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Belkin gigabit powerline adapter firmware upgrade "increases the bandwidth"

Last week, I sent an email into Belkin technical support asking for more information on the firmware upgrade for the Gigabit powerline adapter (F5D4076).

Today, about a week after I filed the tech support request — hmm, maybe the company and Verizon share customer values — I received a response.  The firmware upgrade “increases the bandwidth.” End of story.

In real world terms, this is water under the bridge, I installed the beta-labeled firmware a couple of days after sending the email to Belkin tech support, but haven’t had a chance to retest the adapters to see what the difference might be. *sigh*

My current dilemma is to either A) Go buy another two pack of Belkin adapters and run all my devices as such or B) Trash them, and go back to the Netgear 85 Mbps wall-plugged bridges.

The Belkin devices do perform better than the Netgear bridges, but the Netgear devices 1) Have four 10/100 Ethernet ports and 2) Brighter/more visible LEDs for device operation.  The F5D4076 has its status lights behind black tint plastic — looks good, but the uncovered LEDs on the Netgear are much easier to read at a glance.

Does the Belkin Gigabit powerline adapter perform faster/better than the Cisco 200 Mbps AV powerline ? Dunno. Anyone want to swap a couple of NetGear 85 Mbps bridges for a pair? :)

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3 comments to Belkin gigabit powerline adapter firmware upgrade "increases the bandwidth"

  • danilovic

    Did you test the performance with the latest firmware?

  • Joseph Abbot

    Let me “copy & paste” something I already posted on some other thread somewhere.

    Right now, there are two powerline “no-standards” out there, one that (for some reason) is more popular in America (the so called “Homeplug”) and another one outselling the former in Europe (the so called “UPA-compliant devices”).

    Both specifications cover 200Mpbs powerline speeds (and cannot talk to each other).

    This new device from Belkin is a “Homeplug” based device (up to 200Mpbs) plus a “even-less” standarized anex that allows “in theory” speeds up to 1Gbps using a different (and bigger) band of the spectrum.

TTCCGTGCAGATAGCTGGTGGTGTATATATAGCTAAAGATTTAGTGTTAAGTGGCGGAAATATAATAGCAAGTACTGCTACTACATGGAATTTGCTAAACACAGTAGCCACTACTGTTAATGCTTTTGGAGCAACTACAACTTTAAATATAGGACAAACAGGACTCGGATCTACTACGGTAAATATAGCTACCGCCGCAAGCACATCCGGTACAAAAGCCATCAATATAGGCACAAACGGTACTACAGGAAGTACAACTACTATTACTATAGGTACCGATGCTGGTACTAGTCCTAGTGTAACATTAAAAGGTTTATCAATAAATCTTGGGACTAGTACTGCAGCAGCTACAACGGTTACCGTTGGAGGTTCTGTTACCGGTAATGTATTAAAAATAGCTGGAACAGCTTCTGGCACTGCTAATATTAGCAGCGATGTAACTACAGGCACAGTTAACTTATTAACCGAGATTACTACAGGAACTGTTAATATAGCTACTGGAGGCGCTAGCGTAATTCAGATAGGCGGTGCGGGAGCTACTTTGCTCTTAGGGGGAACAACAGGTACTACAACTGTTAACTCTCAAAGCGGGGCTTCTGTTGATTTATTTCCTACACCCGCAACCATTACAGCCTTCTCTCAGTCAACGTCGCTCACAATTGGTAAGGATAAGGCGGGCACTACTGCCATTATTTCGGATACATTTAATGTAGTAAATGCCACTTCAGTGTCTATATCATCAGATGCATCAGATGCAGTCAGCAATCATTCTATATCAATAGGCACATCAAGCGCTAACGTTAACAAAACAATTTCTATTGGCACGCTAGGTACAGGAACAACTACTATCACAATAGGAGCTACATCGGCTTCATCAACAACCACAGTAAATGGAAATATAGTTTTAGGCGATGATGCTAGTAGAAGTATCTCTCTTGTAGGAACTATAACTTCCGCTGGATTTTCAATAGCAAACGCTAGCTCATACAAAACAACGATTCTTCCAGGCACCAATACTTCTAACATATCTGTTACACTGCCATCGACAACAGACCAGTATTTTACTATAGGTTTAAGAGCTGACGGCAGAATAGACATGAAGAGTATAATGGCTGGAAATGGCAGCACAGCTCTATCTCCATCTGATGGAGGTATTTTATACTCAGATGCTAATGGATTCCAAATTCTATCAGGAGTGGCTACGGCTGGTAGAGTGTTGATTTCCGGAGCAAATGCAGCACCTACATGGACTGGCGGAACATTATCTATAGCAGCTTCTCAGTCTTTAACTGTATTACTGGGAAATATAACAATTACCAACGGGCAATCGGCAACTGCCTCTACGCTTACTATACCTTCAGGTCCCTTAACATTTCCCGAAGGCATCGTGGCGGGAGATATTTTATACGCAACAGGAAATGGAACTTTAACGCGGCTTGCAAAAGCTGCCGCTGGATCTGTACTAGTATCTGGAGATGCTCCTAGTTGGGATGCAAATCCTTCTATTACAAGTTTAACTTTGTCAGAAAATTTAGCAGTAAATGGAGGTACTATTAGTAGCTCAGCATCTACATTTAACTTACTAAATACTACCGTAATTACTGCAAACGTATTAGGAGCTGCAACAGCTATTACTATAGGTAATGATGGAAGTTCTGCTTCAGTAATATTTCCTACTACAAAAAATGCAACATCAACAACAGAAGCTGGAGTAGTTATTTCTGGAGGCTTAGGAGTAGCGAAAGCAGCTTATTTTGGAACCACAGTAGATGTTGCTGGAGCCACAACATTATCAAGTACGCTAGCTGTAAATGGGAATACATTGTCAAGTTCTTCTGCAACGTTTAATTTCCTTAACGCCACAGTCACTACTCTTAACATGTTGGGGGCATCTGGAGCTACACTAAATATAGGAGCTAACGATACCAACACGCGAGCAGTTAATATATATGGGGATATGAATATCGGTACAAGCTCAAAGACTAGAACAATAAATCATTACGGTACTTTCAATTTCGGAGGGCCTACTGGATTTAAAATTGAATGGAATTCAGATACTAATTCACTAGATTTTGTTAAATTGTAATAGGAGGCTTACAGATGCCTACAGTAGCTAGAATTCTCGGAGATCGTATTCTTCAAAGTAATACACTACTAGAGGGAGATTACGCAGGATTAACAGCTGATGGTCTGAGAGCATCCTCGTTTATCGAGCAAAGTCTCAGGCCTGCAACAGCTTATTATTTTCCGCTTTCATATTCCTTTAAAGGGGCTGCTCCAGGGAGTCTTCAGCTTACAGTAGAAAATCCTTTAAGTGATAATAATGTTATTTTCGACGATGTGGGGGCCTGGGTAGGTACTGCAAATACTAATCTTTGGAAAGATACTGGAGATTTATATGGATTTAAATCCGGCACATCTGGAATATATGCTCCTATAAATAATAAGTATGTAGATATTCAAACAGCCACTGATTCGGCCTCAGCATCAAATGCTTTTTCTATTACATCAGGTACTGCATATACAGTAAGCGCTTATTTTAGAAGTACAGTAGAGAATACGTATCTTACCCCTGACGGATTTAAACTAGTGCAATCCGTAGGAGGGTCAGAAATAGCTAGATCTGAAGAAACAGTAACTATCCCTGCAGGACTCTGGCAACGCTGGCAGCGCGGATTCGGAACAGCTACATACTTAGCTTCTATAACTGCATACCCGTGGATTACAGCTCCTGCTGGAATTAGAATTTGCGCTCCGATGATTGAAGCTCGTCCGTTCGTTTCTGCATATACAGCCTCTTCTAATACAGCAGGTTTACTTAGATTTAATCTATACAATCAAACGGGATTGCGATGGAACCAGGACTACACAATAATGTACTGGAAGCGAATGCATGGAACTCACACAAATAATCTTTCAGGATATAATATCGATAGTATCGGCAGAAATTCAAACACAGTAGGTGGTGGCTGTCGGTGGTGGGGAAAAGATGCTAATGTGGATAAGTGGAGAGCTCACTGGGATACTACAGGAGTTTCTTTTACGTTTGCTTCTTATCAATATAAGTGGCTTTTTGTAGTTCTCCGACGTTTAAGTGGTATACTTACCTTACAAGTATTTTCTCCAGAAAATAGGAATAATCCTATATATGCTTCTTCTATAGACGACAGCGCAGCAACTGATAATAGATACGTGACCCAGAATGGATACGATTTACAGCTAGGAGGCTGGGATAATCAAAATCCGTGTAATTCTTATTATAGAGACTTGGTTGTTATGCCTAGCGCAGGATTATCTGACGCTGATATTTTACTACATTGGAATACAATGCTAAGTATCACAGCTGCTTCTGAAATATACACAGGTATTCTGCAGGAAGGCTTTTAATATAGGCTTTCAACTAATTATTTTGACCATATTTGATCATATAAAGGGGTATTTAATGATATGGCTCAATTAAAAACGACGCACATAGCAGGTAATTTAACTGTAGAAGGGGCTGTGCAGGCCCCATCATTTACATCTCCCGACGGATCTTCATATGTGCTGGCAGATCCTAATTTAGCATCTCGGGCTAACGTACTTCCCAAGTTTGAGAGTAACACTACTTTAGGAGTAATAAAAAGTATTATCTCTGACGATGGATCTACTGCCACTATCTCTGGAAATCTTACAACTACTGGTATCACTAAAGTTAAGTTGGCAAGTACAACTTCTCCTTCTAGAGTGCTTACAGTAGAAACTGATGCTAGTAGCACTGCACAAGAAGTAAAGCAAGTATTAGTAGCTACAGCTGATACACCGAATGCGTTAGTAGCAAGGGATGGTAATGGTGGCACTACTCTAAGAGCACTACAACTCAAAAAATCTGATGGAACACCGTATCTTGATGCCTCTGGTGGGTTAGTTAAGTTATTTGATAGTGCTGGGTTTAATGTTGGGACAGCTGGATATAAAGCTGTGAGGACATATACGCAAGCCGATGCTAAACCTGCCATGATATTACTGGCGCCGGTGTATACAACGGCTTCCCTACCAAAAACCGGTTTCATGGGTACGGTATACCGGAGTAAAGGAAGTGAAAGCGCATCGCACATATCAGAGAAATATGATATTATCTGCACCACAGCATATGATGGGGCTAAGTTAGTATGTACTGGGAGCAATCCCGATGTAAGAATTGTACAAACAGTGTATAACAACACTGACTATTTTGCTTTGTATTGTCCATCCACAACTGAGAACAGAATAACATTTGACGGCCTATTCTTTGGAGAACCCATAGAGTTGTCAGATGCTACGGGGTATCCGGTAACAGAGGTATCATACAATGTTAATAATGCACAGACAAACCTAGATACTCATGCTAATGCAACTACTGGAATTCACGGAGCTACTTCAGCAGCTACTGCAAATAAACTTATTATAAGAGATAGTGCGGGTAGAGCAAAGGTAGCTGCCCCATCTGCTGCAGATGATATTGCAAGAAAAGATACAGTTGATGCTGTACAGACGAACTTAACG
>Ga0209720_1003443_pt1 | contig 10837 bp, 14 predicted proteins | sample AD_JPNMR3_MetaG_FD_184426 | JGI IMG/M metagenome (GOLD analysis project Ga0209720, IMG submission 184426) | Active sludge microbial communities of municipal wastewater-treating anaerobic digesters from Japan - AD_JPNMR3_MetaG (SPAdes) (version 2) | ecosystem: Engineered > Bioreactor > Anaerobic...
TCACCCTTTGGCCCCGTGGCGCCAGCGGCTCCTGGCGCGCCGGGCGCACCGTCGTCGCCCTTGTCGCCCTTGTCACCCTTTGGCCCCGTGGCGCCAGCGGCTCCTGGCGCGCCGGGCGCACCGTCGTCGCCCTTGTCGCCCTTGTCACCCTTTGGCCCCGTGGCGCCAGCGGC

This is nothing but a marketing trick. The chipset inside those Belkin devices was developed by “Gigle” (a newcomer to the powerline game). You can check their webpage (www.gigle.biz) to understand how the “1Gpbs” trick works. Basically (even if they don’t tell you this with these words): they are sacrifying coverage for speed.

    This means you get higher speeds on fewer places (only those who are very close one to another, basicaly in the same room).

    Indeed (they don’t hide this fact) their technology is focused towards “in-room” network extension (now… why would anyone want to use 100$+ powerline devices instead of a gigabit ethernet cable to connect two devices IN THE SAME ROOM is yet to be known…)

    In short. Do NOT expect to reach places you were not able to reach with the 200Mpbs Homeplug devices.

    The “real” 1 Gpbs speed together WITH A GOOD COVERAGE won’t arrive until 2010, with the ITU Gh.n specification (there are major parties pushing for this almost-finished spec… being Intel one of them).

    Anyway… for your particular case I would buy these from D-Link:

    http://www.pcworld.com/reviews/product/61132/review/dhp303_powerline_hd_network_starter_kit.htm

    They are “UPA-compliant devices” that offer a much better coverage for media center extension. These are the ones I’m using myself after checking that there was no way I could send the signal over wifi or any “Homeplug” powerline device.

    Right now I can stream HDTV from my room to the living room with no problems.

    Hope this helps :)

  • [...] Previous pieces on my Belkin Gigabit Powerline Adapter Adventure Belkin gigabit powerline adapter firmware upgrade "increases the bandwidth" [...]

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